Solar FAQs

How Does Solar Thermal Water Heating Work?

Solar Hot Water

For solar hot water systems, flat-plate solar collectors are typically installed facing south on a rooftop.

The shallow water of a lake is usually warmer than the deep water. That's because the sunlight can heat the lake bottom in the shallow areas, which in turn, heats the water. It's nature's way of solar water heating. The sun can be used in basically the same way to heat water used in buildings and swimming pools.

Most solar water heating systems for buildings have two main parts: a solar collector and a storage tank. The most common collector is called a flat-plate collector. Mounted on the roof, it consists of a thin, flat, rectangular box with a transparent cover that faces the sun. Small tubes run through the box and carry the fluid — either water or other fluid, such as an antifreeze solution — to be heated. The tubes are attached to an absorber plate, which is painted black to absorb the heat. As heat builds up in the collector, it heats the fluid passing through the tubes.

The storage tank then holds the hot liquid. It can be just a modified water heater, but it is usually larger and very well-insulated. Systems that use fluids other than water usually heat the water by passing it through a coil of tubing in the tank, which is full of hot fluid.

Solar water heating systems can be either active or passive, but the most common are active systems. Active systems rely on pumps to move the liquid between the collector and the storage tank, while passive systems rely on gravity and the tendency for water to naturally circulate as it is heated.

Swimming pool systems are simpler. The pool's filter pump is used to pump the water through a solar collector, which is usually made of black plastic or rubber. And of course, the pool stores the hot water.

How are Solar Panels made?

Crystal Growing

The magic starts with about 250 pounds of polysilicon rocks carefully stacked in a quartz crucible. The only other ingredient is a silicon disk impregnated with a tiny amount of boron. The addition of the oron dopant ensures that the resulting crystal will bear a positive potential electrical orientation. The crucible is encased within thick walls of insulating graphite and locked inside a cylindrical furnace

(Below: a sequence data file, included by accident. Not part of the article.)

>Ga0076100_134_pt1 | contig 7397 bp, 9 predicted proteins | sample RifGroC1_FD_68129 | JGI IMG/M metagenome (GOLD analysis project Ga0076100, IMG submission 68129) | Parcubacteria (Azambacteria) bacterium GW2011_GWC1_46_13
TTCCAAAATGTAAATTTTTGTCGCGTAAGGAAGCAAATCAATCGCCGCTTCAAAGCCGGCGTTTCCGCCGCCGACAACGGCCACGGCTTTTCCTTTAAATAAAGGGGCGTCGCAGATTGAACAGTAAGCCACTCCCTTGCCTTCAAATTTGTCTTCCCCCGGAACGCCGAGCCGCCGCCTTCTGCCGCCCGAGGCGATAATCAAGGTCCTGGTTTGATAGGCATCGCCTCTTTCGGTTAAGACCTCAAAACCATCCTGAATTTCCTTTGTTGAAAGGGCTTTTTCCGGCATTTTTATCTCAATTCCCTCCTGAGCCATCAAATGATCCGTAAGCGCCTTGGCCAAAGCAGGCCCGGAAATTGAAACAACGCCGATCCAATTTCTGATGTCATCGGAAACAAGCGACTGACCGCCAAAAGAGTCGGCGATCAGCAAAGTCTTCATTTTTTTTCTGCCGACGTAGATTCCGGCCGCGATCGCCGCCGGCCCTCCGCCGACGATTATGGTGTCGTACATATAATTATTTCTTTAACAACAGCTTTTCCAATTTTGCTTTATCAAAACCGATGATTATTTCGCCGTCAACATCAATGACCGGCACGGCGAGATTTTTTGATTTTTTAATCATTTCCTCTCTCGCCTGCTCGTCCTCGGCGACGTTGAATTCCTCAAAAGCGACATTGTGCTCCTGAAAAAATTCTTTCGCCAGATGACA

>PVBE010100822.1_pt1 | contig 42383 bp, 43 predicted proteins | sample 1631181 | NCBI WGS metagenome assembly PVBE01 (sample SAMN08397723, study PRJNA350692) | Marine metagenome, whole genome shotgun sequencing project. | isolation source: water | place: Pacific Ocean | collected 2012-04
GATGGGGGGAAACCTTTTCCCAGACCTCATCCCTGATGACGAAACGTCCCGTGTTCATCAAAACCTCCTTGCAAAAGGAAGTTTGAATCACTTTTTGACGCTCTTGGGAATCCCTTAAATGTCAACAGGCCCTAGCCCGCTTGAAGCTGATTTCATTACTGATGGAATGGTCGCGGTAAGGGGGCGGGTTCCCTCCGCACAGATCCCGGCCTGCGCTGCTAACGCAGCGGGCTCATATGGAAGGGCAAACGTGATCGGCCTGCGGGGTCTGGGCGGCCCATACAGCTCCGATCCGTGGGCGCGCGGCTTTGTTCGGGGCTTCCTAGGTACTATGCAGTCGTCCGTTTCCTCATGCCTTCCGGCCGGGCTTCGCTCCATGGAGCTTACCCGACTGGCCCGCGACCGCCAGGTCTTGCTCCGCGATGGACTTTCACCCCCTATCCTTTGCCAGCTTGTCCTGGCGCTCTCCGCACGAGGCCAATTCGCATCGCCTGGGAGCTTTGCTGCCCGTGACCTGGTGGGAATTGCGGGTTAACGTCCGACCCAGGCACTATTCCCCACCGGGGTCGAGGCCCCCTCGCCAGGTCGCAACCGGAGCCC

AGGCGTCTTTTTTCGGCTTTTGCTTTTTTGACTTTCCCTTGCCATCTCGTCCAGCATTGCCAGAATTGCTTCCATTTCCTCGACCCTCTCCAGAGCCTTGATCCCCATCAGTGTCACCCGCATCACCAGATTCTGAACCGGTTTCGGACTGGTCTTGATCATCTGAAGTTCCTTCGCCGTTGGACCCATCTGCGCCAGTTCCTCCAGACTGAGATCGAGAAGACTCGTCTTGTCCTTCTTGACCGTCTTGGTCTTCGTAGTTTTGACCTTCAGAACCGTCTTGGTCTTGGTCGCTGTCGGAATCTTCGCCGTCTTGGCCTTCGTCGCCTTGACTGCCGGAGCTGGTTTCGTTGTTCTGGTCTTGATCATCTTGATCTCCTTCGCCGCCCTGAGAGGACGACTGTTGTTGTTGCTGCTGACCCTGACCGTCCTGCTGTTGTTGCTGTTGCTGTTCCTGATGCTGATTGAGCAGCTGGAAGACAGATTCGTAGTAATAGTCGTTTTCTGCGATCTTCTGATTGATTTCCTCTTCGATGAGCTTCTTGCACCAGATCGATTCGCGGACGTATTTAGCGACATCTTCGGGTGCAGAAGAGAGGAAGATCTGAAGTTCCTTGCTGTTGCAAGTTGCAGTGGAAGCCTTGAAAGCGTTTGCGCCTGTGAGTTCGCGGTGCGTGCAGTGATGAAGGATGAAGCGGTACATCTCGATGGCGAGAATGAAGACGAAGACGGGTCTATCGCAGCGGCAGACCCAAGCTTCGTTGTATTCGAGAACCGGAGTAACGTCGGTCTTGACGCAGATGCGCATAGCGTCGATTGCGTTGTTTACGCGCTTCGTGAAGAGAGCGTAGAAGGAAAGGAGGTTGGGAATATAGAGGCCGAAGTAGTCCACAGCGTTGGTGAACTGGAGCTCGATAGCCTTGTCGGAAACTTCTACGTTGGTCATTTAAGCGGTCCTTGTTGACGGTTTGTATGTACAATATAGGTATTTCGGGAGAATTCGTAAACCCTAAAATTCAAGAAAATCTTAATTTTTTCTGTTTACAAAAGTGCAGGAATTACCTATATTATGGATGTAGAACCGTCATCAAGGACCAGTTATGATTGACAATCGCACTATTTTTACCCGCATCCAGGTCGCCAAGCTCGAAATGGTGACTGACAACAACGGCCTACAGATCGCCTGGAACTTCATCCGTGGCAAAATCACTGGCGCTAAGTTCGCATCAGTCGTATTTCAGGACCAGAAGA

As the crystal-growing furnace heats up to temperatures ranging around 2,500 degrees Fahrenheit, its silicon contents melt into a shimmering slurry. Once computerized monitors register the right temperature and atmospheric conditions, the alchemy begins. A silicon seed crystal, hung from a narrow cable attached to a rotary device atop the furnace, is slowly lowered into the melt.

The crucible starts to turn, and the seed crystal begins to rotate in the opposite direction. The silicon melt freezes onto the seed crystal, matching the seed’s crystalline structure. The crystal grows, the cable and seed slowly ascend, and the crystal elongates at a controlled width. As the growth depletes the silicon slurry, the crucible also rises.

Flash forward about 2.5 days since the crucible was charged with polysilicon: After hours of cooling to about 300 degrees Fahrenheit, the furnace hood and shaft lift away from the crucible encasement, slowly swing to one side and reveal a completed cylindrical crystal, ready to move to the second step and next production room.


A silicon crystal must change shape several times before it winds up as the precisely calibrated wafers that form the foundations of photovoltaic cells.

First, a saw cuts off the crystal’s so-called top and tail, so that a crystal of uniform width remains. Typically, wafering saws draw thin wire bearing a liquid abrasive across the crystal’s surface. (Below, a machine mounted with a giant donutlike steel blade does the cutting.) Wire saws also cut the crystal into ingots measuring 2 feet or less. Steel holders are mounted on the ends of these ingots for the next step.

Mounted ingots are placed standing on end in a rack bearing 16 at a time inside another wireslicing machine. There, wire running in a lattice configuration descends on the ingots to shear off four rounded segments, leaving flat sides. The result: The ingots now have a square crosssection, except for still-rounded corners.

The next wire saw is more intricate yet. A wire winding hundreds of times between two cylindrical drums forms a web of parallel, tightly spaced segments. As the wire unspools through the machine, ingots mounted sideways on glass and metal holders are pressed two at a time through the wire web, slicing them into the thickness of slim business cards. Each millimeter of crystal yields about 21/2 wafers. Detached from their holders, the wafers are loaded into carriers, or boats, for transport to the next step.

Solar cell production

Converting wafers into cells
At this point, a wafer is no more capable of producing electricity than a sliver of river rock. The wafer is the main building block of a PV cell, but so far its only notable characteristics are its crystal structure and positive potential orientation. All of that changes in the third, multistep, cell-production phase of PV manufacturing.

In the only phase requiring a designated clean room, a series of intricate chemical and heat treatments converts the blank, grey wafers into productive, blue cells. A so-called texture etch, for instance, removes a tiny layer of silicon, relying on the underlying crystal structure to reveal an irregular pattern of pyramids. The surface of pyramids – so small they’re invisible to the naked eye – absorbs more light.